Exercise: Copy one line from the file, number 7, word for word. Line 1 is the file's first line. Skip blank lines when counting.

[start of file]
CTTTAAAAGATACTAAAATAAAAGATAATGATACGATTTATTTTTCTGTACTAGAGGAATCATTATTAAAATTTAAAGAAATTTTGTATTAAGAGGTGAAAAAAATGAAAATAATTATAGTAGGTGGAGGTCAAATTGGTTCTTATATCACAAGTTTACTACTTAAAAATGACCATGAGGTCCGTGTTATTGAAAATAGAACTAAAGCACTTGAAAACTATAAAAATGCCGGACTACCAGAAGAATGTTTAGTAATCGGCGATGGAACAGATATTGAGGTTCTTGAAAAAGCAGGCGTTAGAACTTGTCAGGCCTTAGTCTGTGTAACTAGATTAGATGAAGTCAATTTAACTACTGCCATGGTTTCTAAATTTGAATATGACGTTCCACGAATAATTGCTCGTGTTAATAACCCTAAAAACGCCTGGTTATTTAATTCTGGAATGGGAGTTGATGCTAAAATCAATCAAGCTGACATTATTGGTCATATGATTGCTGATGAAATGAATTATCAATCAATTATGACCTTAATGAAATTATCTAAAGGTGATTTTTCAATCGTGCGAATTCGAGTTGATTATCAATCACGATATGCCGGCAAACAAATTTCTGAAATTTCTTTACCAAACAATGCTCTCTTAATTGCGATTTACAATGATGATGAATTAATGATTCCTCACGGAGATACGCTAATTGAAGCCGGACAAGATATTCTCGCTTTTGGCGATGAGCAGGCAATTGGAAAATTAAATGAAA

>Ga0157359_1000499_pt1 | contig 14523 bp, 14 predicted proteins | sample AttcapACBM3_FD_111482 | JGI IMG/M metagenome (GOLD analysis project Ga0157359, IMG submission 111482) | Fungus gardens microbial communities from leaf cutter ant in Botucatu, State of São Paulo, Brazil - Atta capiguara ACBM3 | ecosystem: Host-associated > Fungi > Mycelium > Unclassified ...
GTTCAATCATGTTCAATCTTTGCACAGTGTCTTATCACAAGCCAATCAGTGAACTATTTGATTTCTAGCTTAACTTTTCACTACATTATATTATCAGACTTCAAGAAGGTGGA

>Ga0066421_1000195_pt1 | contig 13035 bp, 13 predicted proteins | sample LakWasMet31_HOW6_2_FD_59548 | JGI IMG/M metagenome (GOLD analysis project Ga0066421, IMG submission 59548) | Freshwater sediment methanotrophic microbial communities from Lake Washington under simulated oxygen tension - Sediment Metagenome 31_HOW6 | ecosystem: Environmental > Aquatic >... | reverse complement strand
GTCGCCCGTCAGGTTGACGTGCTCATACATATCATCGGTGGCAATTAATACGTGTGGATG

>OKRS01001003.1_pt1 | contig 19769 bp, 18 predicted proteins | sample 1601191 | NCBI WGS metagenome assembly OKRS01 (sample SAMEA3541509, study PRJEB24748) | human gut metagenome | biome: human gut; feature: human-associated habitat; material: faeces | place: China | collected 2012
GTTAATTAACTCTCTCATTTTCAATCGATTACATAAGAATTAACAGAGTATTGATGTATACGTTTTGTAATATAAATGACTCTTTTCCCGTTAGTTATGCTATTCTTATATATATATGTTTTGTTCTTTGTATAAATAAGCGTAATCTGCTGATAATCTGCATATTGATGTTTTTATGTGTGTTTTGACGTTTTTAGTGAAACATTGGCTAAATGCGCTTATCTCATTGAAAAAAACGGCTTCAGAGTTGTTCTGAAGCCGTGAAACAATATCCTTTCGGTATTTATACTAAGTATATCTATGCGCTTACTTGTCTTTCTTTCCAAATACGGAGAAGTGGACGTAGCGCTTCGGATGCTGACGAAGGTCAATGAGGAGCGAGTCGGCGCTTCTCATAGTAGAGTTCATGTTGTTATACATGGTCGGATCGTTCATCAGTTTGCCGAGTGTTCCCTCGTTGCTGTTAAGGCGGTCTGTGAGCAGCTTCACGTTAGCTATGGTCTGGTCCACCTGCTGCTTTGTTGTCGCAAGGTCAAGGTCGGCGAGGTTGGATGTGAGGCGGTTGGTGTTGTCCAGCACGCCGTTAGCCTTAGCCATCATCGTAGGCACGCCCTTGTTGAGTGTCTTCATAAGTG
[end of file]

GTTAATTAACTCTCTCATTTTCAATCGATTACATAAGAATTAACAGAGTATTGATGTATACGTTTTGTAATATAAATGACTCTTTTCCCGTTAGTTATGCTATTCTTATATATATATGTTTTGTTCTTTGTATAAATAAGCGTAATCTGCTGATAATCTGCATATTGATGTTTTTATGTGTGTTTTGACGTTTTTAGTGAAACATTGGCTAAATGCGCTTATCTCATTGAAAAAAACGGCTTCAGAGTTGTTCTGAAGCCGTGAAACAATATCCTTTCGGTATTTATACTAAGTATATCTATGCGCTTACTTGTCTTTCTTTCCAAATACGGAGAAGTGGACGTAGCGCTTCGGATGCTGACGAAGGTCAATGAGGAGCGAGTCGGCGCTTCTCATAGTAGAGTTCATGTTGTTATACATGGTCGGATCGTTCATCAGTTTGCCGAGTGTTCCCTCGTTGCTGTTAAGGCGGTCTGTGAGCAGCTTCACGTTAGCTATGGTCTGGTCCACCTGCTGCTTTGTTGTCGCAAGGTCAAGGTCGGCGAGGTTGGATGTGAGGCGGTTGGTGTTGTCCAGCACGCCGTTAGCCTTAGCCATCATCGTAGGCACGCCCTTGTTGAGTGTCTTCATAAGTG